Speaker Kevin McCarthy is eyeing a last-minute escape hatch from a government shutdown before Sunday’s deadline— one that will require support from Democrats and potentially endanger his gavel.
House Republicans are meeting behind closed doors on Saturday morning to try to figure out their spending strategy after nearly two dozen of their own members on Friday blocked a GOP proposal to pair funding the government with steep spending cuts and conservative border policy.
McCarthy is mulling a 45-day stopgap spending bill, known as a continuing resolution, to avert a shutdown and give the House GOP more time to pass their own full-year spending bills, according to a Republican familiar with the talks.
But that plan remains in flux, and executing it would require help from a significant swath of Democrats — the exact scenario under which conservatives have threatened to try to end McCarthy’s speakership.
McCarthy will use Saturday’s closed-door meetings to temperature check his own members; the House is scheduled to come into session with no clarity on yet what it will be voting on. Majority Whip Tom Emmer (R-Minn.) has conveyed to fellow leaders that the GOP lacks the votes on its own side of the aisle to pass any short-term stopgap bill without looking to Democrats, according to a person familiar with the conversations.
If a 14-day stopgap bill passes, “everybody will go home and then come back on the 12th or 13th day and start working on it,” said Rep. Tim Burchett (R-Tenn.), one of the conservative holdouts. “And we should have been here working [during August], because I guarantee America has been working while we’re sitting on our ass.”
Should McCarthy move ahead with his latest 45-day idea, that bill could present Democrats with a tough choice over whether to support government funding without Ukraine aid. They haven’t yet signaled if they would back it in sufficient numbers.
McCarthy’s shift in strategy comes less than 24 hours before a shutdown that’s set to begin at midnight Sunday. And it comes with significant political risk for the Californian, who’s facing threats to try to strip him of his gavel.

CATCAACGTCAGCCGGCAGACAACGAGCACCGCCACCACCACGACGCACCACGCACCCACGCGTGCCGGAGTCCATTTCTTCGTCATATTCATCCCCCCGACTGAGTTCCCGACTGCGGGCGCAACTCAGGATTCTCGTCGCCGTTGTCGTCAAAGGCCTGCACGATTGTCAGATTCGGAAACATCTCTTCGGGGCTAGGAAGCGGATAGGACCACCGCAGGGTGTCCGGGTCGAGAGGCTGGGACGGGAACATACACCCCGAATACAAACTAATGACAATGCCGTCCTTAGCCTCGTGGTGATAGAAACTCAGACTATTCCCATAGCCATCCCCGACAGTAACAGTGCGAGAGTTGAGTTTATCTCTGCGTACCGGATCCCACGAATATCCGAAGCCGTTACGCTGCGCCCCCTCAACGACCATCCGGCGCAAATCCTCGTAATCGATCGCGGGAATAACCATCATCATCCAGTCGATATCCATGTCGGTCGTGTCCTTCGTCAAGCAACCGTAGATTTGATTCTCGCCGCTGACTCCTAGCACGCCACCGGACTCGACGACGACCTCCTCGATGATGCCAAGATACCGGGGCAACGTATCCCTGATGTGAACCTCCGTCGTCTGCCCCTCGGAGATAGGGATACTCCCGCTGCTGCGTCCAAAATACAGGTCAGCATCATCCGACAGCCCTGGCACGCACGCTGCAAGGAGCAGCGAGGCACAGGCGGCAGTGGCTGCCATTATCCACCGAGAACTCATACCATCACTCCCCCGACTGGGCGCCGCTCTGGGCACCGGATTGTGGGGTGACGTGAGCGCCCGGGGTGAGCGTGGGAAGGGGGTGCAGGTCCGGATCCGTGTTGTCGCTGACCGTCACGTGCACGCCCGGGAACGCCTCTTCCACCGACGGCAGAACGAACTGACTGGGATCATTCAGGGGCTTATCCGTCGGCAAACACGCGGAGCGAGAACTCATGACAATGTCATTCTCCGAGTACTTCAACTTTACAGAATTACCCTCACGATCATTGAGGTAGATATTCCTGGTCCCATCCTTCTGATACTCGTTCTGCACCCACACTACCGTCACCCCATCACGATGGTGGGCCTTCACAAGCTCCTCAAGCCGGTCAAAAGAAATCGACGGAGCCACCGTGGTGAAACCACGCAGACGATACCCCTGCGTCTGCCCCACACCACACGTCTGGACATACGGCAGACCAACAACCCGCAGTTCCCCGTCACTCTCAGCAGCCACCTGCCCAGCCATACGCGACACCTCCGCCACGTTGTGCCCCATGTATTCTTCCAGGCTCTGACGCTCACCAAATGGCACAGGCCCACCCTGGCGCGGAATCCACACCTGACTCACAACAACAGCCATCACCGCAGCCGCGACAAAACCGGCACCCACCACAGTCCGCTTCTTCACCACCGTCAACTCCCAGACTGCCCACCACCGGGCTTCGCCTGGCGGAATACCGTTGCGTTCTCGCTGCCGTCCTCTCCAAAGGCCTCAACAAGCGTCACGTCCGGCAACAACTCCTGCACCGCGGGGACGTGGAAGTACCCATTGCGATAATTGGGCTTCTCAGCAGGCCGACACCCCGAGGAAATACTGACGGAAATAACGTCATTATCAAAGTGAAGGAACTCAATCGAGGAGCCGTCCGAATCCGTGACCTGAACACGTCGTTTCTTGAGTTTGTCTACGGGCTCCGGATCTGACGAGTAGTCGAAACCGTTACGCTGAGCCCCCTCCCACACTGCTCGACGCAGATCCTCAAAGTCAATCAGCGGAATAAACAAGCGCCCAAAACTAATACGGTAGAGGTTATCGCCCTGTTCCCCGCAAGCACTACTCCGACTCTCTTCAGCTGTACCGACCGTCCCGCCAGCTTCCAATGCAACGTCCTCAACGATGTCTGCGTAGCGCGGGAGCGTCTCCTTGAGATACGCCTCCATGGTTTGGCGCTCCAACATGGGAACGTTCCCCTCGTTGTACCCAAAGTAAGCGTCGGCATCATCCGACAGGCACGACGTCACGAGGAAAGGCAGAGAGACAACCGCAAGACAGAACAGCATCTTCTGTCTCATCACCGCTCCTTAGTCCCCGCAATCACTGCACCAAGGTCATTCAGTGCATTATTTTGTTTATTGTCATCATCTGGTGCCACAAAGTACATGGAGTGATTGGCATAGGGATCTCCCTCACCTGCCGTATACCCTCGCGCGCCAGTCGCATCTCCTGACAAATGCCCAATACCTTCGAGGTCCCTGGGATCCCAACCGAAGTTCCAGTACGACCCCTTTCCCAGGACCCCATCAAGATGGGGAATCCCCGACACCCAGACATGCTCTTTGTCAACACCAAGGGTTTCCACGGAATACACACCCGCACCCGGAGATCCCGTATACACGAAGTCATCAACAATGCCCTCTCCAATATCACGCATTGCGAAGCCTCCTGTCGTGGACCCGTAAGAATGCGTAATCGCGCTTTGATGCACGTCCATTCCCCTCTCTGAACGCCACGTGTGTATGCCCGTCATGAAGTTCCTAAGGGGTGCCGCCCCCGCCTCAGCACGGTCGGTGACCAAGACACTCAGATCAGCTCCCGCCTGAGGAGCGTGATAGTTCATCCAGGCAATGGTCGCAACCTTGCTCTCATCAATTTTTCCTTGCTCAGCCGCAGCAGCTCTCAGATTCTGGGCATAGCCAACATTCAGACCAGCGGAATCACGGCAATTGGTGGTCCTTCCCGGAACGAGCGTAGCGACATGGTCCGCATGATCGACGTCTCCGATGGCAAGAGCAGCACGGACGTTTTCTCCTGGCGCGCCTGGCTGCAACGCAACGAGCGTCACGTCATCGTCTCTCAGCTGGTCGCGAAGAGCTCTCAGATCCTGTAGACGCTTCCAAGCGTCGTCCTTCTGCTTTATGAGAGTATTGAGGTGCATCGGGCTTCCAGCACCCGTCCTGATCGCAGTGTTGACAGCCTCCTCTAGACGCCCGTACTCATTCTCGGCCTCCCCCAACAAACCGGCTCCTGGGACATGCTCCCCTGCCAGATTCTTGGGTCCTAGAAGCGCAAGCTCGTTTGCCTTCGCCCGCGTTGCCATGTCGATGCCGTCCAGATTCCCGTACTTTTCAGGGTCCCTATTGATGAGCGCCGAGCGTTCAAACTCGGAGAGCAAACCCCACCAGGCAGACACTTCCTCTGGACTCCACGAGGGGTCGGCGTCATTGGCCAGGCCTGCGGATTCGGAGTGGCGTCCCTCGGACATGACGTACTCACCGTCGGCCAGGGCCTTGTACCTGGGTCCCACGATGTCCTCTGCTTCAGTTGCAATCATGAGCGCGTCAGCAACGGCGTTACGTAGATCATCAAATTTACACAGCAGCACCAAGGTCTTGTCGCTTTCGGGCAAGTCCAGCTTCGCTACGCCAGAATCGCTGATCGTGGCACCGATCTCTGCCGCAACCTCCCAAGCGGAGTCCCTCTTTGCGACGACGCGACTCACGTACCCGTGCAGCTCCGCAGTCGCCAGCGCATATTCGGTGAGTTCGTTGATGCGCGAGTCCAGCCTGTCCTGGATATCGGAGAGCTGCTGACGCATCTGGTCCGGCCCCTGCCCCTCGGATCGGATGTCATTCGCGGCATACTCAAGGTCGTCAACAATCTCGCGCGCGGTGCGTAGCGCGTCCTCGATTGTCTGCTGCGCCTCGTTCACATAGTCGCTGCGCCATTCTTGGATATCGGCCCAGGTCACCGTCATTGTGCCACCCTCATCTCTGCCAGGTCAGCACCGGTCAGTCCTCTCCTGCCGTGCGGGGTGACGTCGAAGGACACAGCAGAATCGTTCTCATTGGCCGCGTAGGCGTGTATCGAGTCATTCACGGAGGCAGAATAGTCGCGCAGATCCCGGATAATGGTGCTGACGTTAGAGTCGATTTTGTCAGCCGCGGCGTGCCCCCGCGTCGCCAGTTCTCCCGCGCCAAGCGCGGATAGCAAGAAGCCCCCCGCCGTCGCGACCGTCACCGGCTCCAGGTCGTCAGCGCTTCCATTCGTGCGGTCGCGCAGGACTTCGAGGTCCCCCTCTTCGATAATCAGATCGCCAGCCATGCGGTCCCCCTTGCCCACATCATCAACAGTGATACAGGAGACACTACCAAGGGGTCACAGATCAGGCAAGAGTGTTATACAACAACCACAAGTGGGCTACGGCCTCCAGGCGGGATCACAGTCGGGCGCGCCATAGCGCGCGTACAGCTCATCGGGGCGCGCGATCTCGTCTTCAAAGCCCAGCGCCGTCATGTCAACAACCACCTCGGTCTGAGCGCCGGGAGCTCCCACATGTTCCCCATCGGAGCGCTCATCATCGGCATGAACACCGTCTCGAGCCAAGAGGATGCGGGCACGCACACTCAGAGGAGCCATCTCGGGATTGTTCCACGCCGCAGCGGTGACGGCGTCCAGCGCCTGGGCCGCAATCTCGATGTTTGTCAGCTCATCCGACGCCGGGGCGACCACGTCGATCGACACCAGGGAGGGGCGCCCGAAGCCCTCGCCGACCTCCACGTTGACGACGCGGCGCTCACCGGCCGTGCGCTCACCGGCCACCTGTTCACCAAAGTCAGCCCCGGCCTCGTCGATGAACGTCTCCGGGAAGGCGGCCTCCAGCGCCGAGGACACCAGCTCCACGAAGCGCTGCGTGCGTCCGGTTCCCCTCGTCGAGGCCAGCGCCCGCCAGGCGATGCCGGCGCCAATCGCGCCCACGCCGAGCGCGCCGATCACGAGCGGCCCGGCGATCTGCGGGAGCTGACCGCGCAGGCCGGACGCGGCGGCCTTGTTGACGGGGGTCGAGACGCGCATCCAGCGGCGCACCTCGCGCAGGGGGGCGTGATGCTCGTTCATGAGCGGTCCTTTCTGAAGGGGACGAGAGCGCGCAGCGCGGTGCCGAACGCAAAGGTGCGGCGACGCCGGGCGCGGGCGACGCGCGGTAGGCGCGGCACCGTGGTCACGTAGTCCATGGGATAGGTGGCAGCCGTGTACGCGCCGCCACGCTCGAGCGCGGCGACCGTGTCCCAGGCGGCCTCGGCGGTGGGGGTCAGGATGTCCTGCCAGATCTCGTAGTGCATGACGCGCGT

Rep. Matt Gaetz (R-Fla.), who has led that charge against the speaker, has vowed to force a vote on removing McCarthy if a “clean” short-term funding measure came to the floor.
However, McCarthy argued during a private conference meeting on Friday night that putting a short-term funding bill on the table would “dare” Democrats to support something that lacked Ukraine aid.
“I think if we had a clean one without Ukraine, we would probably be able to move it through,” McCarthy told reporters afterward.
Part of GOP leadership’s effort to woo the holdouts included a calendar unveiled during the conference meeting that outlined plans to move nearly all of the rest of House Republicans’ full-year spending bills — none of which have a chance at passing the Senate in their current form.
House Republicans have passed four individual spending bills so far, leaving eight to go.
But two of the Republicans who have talked the loudest about potentially oust McCarthy — Gaetz and Rep. Dan Bishop (R-N.C.) — were two of the first people to leave that Friday night meeting.
House GOP leadership is also racing with the Senate to see which chamber can clear a stopgap funding bill first. Senators are expected to vote on Saturday afternoon to advance a bill that would fund the government through Nov. 17 and give additional aid to Ukraine.
“If we can operationally get another stopgap out of the House … before [senators] act, that’s our best option,” McHenry said Friday evening after the House GOP meeting.
Olivia Beavers and Anthony Adragna contributed.
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